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144750 - a 127kb truncating deletion.pdf (1.76 MB)

A 127 kb truncating deletion of PGRMC1 is a novel cause of X-linked isolated paediatric cataract

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journal contribution
posted on 2023-05-20, 23:51 authored by Johanna JonesJohanna Jones, Corbett, MA, Yeaman, E, Zhao, D, Gecz, J, Robert GasperiniRobert Gasperini, Jac CharlesworthJac Charlesworth, Mackey, DA, Elder, JE, Craig, JE, Kathryn BurdonKathryn Burdon
Inherited paediatric cataract is a rare Mendelian disease that results in visual impairment or blindness due to a clouding of the eye’s crystalline lens. Here we report an Australian family with isolated paediatric cataract, which we had previously mapped to Xq24. Linkage at Xq24–25 (LOD = 2.53) was confirmed, and the region refined with a denser marker map. In addition, two autosomal regions with suggestive evidence of linkage were observed. A segregating 127 kb deletion (chrX: g.118373226_118500408del) in the Xq24–25 linkage region was identified from whole-genome sequencing data. This deletion completely removed a commonly deleted long non-coding RNA gene LOC101928336 and truncated the protein coding progesterone receptor membrane component 1 (PGRMC1) gene following exon 1. A literature search revealed a report of two unrelated males with non-syndromic intellectual disability, as well as congenital cataract, who had contiguous gene deletions that accounted for their intellectual disability but also disrupted the PGRMC1 gene. A morpholino-induced pgrmc1 knockdown in a zebrafish model produced significant cataract formation, supporting a role for PGRMC1 in lens development and cataract formation. We hypothesise that the loss of PGRMC1 causes cataract through disrupted PGRMC1- CYP51A1 protein–protein interactions and altered cholesterol biosynthesis. The cause of paediatric cataract in this family is the truncating deletion of PGRMC1, which we report as a novel cataract gene.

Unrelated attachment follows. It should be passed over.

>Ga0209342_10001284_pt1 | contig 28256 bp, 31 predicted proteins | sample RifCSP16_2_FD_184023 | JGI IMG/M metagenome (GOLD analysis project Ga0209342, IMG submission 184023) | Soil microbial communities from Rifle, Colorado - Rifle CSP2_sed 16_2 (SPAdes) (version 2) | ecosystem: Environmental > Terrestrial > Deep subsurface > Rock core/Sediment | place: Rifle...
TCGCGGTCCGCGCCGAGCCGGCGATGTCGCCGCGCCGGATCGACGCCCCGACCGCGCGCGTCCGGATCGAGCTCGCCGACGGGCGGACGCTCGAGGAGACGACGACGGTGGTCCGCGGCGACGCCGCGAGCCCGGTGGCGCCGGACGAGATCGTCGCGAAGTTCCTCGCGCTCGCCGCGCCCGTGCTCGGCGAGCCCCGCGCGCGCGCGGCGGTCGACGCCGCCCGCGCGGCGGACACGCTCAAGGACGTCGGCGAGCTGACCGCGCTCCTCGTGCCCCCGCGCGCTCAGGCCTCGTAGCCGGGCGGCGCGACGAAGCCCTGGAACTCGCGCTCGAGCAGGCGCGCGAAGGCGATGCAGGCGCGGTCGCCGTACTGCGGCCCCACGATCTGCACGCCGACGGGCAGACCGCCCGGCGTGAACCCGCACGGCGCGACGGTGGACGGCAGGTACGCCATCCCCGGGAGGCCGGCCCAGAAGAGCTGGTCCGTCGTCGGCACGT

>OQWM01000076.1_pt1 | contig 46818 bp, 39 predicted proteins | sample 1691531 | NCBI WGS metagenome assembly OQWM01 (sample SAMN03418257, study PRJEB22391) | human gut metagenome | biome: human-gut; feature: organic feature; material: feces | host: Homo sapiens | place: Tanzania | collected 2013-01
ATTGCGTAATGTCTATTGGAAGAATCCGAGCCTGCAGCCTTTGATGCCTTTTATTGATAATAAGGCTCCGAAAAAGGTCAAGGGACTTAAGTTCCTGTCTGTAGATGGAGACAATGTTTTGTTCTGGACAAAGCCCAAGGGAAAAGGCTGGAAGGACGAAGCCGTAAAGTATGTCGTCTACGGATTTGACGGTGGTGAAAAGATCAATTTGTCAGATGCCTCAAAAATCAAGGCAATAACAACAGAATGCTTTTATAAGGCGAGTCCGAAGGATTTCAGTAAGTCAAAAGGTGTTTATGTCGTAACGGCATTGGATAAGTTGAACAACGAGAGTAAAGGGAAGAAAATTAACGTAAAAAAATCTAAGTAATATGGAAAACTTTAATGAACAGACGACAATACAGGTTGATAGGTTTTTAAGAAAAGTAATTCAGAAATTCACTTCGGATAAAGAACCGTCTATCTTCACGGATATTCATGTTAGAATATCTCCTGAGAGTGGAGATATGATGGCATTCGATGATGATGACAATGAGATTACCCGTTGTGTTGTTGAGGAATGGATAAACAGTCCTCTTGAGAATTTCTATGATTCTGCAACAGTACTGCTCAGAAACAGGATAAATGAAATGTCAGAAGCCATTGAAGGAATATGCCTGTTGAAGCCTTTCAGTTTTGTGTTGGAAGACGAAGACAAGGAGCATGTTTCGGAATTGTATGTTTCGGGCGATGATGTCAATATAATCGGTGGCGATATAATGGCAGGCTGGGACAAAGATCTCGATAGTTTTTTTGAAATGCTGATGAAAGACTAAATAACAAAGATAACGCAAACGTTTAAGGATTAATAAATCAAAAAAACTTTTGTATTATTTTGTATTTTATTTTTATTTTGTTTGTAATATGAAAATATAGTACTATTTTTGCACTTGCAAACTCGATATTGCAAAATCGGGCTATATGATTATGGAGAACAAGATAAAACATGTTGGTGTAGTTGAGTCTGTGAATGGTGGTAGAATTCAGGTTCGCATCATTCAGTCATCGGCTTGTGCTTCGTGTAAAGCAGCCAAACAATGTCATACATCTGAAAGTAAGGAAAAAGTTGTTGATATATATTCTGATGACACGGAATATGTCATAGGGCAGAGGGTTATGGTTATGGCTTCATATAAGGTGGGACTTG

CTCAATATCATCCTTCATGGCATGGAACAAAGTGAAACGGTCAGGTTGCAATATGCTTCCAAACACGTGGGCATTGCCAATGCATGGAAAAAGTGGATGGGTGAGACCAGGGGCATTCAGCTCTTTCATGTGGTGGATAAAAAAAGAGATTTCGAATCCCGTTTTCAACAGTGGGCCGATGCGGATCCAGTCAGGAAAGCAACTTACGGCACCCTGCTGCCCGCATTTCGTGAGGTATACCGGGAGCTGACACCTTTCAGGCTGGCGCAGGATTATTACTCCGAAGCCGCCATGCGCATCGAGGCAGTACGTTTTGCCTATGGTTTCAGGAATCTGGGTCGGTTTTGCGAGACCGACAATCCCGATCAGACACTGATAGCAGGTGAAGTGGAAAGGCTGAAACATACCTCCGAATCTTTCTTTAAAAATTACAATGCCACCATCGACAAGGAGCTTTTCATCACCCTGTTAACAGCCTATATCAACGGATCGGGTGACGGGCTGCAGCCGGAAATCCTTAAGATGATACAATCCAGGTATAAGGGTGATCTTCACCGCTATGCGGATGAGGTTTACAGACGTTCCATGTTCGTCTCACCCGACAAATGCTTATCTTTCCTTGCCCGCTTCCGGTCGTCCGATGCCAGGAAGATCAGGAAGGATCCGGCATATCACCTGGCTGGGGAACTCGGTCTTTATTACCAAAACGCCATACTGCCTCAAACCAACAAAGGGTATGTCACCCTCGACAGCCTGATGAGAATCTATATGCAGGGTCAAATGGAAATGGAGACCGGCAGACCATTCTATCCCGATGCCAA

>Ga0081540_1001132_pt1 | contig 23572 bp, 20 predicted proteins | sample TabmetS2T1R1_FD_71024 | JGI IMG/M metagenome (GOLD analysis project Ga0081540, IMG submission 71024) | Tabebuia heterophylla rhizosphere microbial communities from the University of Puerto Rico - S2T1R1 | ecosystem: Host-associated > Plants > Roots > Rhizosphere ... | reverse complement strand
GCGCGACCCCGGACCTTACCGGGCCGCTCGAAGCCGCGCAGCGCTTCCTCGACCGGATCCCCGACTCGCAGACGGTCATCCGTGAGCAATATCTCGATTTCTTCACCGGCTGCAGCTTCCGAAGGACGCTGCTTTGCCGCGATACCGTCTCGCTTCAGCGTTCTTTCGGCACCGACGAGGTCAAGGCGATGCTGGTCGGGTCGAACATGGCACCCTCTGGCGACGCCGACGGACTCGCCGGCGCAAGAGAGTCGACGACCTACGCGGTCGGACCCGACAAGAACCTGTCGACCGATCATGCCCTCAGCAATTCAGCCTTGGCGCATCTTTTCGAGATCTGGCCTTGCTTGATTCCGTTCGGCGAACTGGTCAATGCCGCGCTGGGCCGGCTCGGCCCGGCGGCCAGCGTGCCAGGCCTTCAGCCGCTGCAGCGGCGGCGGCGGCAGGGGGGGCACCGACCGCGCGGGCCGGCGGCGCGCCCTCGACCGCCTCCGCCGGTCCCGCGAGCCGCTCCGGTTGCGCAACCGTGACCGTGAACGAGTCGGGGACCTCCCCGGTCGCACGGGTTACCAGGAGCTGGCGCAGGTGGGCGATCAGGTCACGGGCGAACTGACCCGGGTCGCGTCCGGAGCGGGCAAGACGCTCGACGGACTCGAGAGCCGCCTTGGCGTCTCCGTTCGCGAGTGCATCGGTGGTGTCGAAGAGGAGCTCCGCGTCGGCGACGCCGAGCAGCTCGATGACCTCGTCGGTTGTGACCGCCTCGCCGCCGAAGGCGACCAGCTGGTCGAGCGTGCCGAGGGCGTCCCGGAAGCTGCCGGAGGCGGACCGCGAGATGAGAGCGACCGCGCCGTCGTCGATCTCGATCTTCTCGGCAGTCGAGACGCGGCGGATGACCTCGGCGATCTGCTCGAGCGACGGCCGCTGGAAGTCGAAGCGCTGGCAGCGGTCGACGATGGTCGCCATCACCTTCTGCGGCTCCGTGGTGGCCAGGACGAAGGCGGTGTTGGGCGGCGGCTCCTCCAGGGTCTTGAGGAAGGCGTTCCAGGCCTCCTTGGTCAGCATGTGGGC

National Health & Medical Research Council


Publication title

European Journal of Human Genetics




Menzies Institute for Medical Research


Nature Publishing Group

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